The Office of Congressional Ethics is investigating Rep. Jean Schmidt’s receipt of legal assistance from a Turkish-American interest group that has represented her in a host of proceedings in Ohio, one of the Republican’s counsels confirmed Friday.
Schmidt attorney Bruce Fein declined to answer questions about how he is paid, saying he is responding to a request from the OCE, the board that reviews potential rules violations and recommends investigations to the House Ethics Committee.
“We’ll be making proper responses to an outstanding inquiry,” said Fein, an attorney with the Turkish American Legal Defense Fund and a resident scholar at the Turkish Coalition of America.
Fein did not detail the inquiry, and the OCE does not comment publicly on its work or confirm whether it is reviewing specific matters.
But Democrat David Krikorian, who has twice sought to challenge Schmidt for the 2nd district seat, has filed multiple complaints to the OCE, alleging that the Ohio lawmaker improperly received free legal services from the TCA and its legal defense fund in violation of House rules. It is not known whether the OCE investigation stems from Krikorian’s complaints.
In a statement Monday, Schmidt spokesman Brian Pfaff acknowledged the Ohio lawmaker had not received a bill from TALDF for its work to date but said Schmidt had followed House rules.
“We have been working with the Committee on Standards since the outset of this legal action to make sure we are acting in full compliance with House rules,” Pfaff said. The Committee on Standards of Official Conduct was renamed the Ethics Committee this year.
Schmidt’s office dismissed similar allegations in July, when Krikorian filed his first complaint with the OCE. At that time, Schmidt’s office said the lawmaker had received written advice from the Ethics Committee on her legal arrangement, although the office declined to provide a copy of the letter.
Schmidt also asked the Ethics Committee in July for permission to establish a legal expense fund, which would allow her to receive donations to pay her legal bills.
But public records maintained by the Clerk of the House showed no indication that such an account exists, and Pfaff said last week that it has yet to be approved by the Ethics Committee.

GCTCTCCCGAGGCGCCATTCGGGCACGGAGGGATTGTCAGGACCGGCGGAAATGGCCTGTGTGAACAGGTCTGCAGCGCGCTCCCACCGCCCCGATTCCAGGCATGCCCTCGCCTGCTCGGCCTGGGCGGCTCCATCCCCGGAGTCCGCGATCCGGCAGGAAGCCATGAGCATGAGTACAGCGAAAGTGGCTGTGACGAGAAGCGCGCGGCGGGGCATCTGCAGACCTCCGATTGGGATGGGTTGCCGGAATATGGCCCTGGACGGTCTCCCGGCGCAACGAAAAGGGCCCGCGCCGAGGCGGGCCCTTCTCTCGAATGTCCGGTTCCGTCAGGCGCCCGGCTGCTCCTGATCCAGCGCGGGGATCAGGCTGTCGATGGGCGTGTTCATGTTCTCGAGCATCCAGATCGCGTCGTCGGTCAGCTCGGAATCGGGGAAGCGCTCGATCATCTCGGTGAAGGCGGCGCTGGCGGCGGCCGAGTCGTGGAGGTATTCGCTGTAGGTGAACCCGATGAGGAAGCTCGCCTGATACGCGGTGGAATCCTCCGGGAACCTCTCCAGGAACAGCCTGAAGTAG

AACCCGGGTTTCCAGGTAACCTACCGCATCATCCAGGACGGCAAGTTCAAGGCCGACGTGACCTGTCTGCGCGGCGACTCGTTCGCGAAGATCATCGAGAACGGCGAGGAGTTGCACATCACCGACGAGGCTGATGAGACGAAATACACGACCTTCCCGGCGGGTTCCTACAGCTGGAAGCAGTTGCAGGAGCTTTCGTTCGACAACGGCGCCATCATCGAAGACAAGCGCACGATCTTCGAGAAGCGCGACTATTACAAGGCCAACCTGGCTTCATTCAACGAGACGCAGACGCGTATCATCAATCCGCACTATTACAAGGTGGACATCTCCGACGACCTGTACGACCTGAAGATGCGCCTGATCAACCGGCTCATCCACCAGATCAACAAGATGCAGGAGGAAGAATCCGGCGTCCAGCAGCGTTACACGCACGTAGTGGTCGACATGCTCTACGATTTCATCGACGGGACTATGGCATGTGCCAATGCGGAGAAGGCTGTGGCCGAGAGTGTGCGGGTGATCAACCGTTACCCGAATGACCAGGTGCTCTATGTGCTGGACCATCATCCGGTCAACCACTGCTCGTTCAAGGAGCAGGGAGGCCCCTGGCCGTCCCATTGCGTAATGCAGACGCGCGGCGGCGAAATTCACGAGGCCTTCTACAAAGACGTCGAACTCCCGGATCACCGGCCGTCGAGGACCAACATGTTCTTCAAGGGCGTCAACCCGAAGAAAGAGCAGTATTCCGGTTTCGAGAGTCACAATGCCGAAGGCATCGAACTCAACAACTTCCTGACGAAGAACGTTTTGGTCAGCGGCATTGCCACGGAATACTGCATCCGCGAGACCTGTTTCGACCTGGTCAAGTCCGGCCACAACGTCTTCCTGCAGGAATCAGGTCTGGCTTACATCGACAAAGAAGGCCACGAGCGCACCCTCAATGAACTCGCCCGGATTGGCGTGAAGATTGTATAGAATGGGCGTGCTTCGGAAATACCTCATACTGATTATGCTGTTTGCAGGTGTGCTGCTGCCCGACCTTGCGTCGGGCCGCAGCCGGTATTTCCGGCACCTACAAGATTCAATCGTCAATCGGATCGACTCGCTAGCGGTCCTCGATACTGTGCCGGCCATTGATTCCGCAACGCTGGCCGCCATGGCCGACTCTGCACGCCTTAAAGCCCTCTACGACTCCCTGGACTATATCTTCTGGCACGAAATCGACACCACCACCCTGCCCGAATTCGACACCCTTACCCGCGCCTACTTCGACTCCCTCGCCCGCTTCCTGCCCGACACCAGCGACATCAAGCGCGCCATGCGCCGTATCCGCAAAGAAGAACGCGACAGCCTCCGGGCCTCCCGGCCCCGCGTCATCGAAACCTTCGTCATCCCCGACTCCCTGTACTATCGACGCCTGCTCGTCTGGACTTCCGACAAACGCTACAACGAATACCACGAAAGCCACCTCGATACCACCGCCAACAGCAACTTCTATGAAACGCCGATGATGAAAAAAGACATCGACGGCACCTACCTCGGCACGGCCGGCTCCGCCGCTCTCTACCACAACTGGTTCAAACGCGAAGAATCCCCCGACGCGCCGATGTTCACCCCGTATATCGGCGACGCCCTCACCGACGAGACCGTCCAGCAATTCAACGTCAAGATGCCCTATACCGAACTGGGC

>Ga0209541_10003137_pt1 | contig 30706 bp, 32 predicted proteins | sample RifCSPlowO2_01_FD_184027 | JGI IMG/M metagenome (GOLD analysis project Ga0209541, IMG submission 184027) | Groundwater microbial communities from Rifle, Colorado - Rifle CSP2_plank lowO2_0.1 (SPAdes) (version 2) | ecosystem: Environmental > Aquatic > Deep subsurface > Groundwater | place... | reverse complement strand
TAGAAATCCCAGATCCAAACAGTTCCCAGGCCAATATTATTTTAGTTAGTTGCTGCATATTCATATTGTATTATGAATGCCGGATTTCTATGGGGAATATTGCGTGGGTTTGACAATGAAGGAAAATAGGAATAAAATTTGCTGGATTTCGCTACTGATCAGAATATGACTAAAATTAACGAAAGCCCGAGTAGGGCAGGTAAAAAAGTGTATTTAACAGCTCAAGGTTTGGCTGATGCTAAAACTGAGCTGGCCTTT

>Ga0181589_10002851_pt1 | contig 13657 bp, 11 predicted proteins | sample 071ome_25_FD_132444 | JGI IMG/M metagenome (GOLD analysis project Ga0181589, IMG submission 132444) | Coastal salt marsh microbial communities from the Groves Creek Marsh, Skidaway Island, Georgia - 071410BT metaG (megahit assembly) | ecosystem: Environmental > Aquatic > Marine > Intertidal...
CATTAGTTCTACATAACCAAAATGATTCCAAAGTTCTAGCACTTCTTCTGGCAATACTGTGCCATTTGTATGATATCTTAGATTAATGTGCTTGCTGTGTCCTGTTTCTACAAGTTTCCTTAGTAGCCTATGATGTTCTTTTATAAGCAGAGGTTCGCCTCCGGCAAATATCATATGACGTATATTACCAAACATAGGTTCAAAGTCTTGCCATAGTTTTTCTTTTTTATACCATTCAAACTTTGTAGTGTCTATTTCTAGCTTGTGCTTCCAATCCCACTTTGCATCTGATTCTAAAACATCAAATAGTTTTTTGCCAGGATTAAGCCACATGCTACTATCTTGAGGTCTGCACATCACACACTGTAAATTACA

“The committee is aware that the Congresswoman is represented by TALDF and that we will not be billed until a legal expense trust is formally approved and established. At that time, we will receive a bill for all appropriate legal fees and services connected with these cases,” Pfaff said Monday. “As I’m sure you are aware, the Committee does not typically explain its process. We have been assured that we have answered all of the committee’s questions and provided all necessary information and await approval of the trust.”
Schmidt and Krikorian have tangled repeatedly since the 2008 election cycle, challenging each other before the Ohio Elections Commission, the Ohio courts and U.S. district court.
In the only pending case, Schmidt filed a defamation suit in the Clermont County Common Pleas Court in June against Krikorian, seeking $6.8 million in damages. Krikorian, an Armenian-American has accused Schmidt of accepting funds from Turkish political interests. In October 2009, the Ohio Elections Commission ruled that Krikorian made false statements when he circulated a flier in 2008 containing similar accusations.
In his second complaint to the OCE, filed in late January, Krikorian highlights a series of documents generated in that Clermont County case.
In particular, Krikorian points to a document related to a request from Schmidt’s legal team to allow Fein to appear in the Ohio court that acknowledges Fein is not paid by Schmidt or her campaign.
“As defendants acknowledge, Mr. Fein has testified under oath that he never provided free legal services to plaintiff,” Schmidt’s Ohio-based attorney Donald Brey wrote. “The Turkish Coalition of America ... has consistently funded Fein’s representation of Jean Schmidt as senior counsel at the Turkish American Legal Defense Fund ... for the duration of her several legal actions against Defendant Krikorian.”
When asked about the accuracy of that statement Friday, Fein declined to respond, citing the OCE’s request. Fein was also a former counsel to Congress in the Iran-Contra probe and a deputy attorney general under the Reagan administration.
Pfaff did not indicate Monday whether Schmidt or her office had been contacted by the OCE, but he said in a statement: “Congresswoman Schmidt would welcome any action by the Office of Congressional Ethics or the House [Ethics Committee] that would once and for all confirm that she has complied with House ethics rules.”
Krikorian said Monday that he had not been contacted by the OCE, other than a letter confirming the receipt of his complaint in early February.
“We just want to know what were the bills and who paid them?” said Krikorian, who ran as an Independent 2008 and lost the 2010 Democratic primary in his second attempt to challenge Schmidt.
According to the House Ethics Manual, a Member may accept pro bono legal services under certain circumstances, such as the filing of friend-of-the-court briefs or civil actions challenging the validity of a federal law or regulation.
Members are also allowed to establish legal defense funds, with the permission of the Ethics Committee, for cases related to the Member’s official duties, as well as criminal prosecutions or “a civil matter bearing on the individual‘s reputation or fitness for office,” the manual states.
Vice President Joe Biden waits to conduct a mock swearing-in ceremony with Sen. Brian Schatz, D-Hawaii, in the Capitol's Old Senate Chamber, December 2, 2014. Schatz was sworn in to serve the remainder of his term since he was appointed to the seat after Sen. Daniel Inouye, D-Hawaii, passed away.